Air conditioning in Italy isn't the same as here at home. First of all, Italians don't like drafts and might keep the air conditioning turned off completely or the temperature set at 78F (25C) instead 68F (20C). I even ran into one hotel that had a master control... you had to call the desk to have them turn it on, and they couldn't change the thermostat. It was one set temperature that definitely wasn't refreshing at all. If their system is broken down, chances are it won't be fixed during your stay.
The best air conditioning I've found is in the bigger cities and from "split duct" systems... the kind where you see a big bulky air handler unit mounted high on one wall. The radiator-looking systems barely cool at all. You might inquire about they type of air conditioning before booking an apartment, especially if you're planning a longer stay. Even in shops, restaurants and museums, I found most air conditioning systems to be way under par from what we're used to in the States. When you do find a very cool setup, savor it... you may not find it again.
The Italian Coast and Beaches:
There are 4722 miles of coastline in Italy, some of it are rugged and rocky, but most of it are beaches... everything from fine snow white sand to pink, to black to pebbles to rocky. You can take your pick from the chic Lido beaches of Venice to the Italian Riveria to the miles of pristine sand and rocky cove beaches of Puglia. Some beaches are packed like sardines with Italian families on their August holiday, many are overbuilt and crowded, while much of the Italian coastline (including Sicily and Sardinia) have mile after mile of some of the most unspoiled beaches anywhere in the world. And the great thing is (as in Puglia) many are just there for the taking. Free. Mother nature's gift to the tired and overheated traveler. If you want a natural beach experience, check out the Maremma in Tuscany (A Tuscan Beach Vacation: The Maremma). Don't forget to pack swim suits for summer travel!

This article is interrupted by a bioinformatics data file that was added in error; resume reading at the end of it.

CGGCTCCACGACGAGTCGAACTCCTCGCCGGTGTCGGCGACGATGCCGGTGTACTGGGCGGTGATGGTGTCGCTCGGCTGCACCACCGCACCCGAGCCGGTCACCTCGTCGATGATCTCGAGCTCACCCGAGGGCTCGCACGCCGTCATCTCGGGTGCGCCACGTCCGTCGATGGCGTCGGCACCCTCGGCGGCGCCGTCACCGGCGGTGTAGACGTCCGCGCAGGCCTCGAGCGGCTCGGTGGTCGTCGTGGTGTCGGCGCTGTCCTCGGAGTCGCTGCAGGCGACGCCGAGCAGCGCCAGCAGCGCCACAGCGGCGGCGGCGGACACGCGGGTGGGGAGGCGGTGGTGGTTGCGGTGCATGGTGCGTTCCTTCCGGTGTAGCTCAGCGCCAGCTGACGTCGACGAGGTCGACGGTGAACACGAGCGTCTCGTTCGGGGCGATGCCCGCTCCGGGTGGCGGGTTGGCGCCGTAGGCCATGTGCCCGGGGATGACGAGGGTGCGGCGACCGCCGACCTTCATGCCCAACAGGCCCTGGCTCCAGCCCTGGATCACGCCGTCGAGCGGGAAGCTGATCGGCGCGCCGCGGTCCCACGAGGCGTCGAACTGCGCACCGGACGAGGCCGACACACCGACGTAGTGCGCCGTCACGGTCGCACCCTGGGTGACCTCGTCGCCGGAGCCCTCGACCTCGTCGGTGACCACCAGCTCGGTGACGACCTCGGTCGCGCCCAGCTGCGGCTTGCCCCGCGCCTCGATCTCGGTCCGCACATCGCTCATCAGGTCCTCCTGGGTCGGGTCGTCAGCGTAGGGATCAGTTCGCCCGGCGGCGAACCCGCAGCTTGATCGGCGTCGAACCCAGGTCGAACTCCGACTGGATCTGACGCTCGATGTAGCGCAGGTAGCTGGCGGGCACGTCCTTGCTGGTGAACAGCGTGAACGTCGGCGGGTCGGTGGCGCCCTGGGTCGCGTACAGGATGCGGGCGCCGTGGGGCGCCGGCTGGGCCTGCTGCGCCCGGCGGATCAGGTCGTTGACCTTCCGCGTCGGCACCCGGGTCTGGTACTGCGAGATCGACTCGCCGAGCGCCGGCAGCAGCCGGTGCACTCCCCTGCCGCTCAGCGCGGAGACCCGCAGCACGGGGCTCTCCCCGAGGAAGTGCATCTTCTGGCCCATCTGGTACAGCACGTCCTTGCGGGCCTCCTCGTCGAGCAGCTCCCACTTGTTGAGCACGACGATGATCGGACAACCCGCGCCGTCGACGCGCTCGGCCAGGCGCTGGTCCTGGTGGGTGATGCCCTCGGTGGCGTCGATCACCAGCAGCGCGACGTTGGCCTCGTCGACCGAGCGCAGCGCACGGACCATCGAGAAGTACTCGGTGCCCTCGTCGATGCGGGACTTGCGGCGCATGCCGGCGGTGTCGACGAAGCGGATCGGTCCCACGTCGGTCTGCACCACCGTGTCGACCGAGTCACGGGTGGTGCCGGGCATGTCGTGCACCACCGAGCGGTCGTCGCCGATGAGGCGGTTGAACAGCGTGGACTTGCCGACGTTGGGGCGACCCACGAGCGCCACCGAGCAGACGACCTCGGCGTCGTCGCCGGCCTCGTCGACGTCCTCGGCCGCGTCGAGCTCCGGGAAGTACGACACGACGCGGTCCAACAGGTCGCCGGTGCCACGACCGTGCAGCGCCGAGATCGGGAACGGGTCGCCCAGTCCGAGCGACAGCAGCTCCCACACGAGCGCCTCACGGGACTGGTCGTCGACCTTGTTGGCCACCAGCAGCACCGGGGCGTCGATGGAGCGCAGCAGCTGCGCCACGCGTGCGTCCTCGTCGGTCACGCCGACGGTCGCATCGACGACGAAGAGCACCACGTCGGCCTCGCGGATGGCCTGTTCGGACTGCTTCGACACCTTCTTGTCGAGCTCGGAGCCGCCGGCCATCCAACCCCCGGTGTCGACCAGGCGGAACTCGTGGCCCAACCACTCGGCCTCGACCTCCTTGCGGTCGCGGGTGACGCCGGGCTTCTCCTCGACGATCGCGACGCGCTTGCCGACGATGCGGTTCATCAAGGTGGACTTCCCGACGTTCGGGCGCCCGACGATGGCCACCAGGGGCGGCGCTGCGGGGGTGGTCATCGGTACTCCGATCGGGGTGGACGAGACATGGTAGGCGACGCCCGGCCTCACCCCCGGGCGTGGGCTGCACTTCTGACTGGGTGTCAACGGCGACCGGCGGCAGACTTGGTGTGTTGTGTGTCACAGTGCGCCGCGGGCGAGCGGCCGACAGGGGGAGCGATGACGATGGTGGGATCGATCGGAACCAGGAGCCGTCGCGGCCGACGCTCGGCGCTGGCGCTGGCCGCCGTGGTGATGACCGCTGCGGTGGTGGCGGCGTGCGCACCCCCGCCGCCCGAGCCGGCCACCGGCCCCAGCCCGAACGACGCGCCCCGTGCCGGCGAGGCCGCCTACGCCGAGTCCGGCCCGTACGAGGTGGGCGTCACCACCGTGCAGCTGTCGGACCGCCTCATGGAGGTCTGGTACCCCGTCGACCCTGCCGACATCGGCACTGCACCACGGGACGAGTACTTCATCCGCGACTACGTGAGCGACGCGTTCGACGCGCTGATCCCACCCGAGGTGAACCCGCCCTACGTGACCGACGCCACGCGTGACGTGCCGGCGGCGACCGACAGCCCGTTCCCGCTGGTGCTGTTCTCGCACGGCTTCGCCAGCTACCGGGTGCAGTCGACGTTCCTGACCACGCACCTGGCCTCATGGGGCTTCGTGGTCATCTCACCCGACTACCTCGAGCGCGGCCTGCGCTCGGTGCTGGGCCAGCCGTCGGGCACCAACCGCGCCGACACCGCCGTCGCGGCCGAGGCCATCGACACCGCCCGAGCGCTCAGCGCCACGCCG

Head North to the Italian Alps:
For nature lovers, trekkers, bikers and even skiers (at higher elevations), there is a great opportunity to stay cool in the Italian summer--the Italian Alps. With over 300 sunny days a year and much cooler temperatures than the rest of Italy, the Italian Alps, with its mix of Italian and South Tyrolean cuisine, is a wonderful way to beat the heat. The food here very different--there might be risotto, lardo (an paper thin-sliced herbed, cured lard) fonduta (Italian style fondue), Canederli (a sort of Matzo ball dumpling in broth), fontina and goat cheeses, sausages, wines and of course, beer. But the real star of the show up north is the world famous, UNESCO World Heritage Dolomites--amazing, jagged pinnacles jutting up from the top of Italy's boot. While there, you can ride cable cars up from the valley or enjoy adventure sports like paragliding, zip-lining, mountain climbing, river rafting and glacier trekking.
Forget the Soda and Drink Gassata:
First of all, American style sweet sodas might taste the same in Italy, but can be very costly, especially when purchased at street vendors in tourist areas and in restaurants. Another thing on sodas... you will not find diet soda. I didn't see one brand of diet soday in all of Italy when we were there. Instead, order large bottles of "gassata" or "frizzante" (both mean sparkling water). Order one large bottle with meals. If you want plain water, order a bottle of "aqua naturale". Add the word "fresci" or "freddo" to ensure that the bottle they bring has "fresh" or "cold" come from a fridge. Local alimentari (grocery stores) will have large bottles of gassata in their cooler or you can buy a large bottle to bring back to your hotel fridge. The only other soda I'd recommend in Italy is Fanta Aranciata (orange). It is different in Italy--and better--made with natural orange juice... a light, refreshing, sparkling orangeade. Personally, I find the Sanpellegrino orange and lemon sodas way too acidic.
So, if you insist on going to Italy during the hottest time of the year, please stay cool and slow down. You might even have to knock some things off your list, but you'll have a much better time and stay healthier.
Stay cool, or as Italians put it, mantenere il sangue freddo! (Keep your blood cool)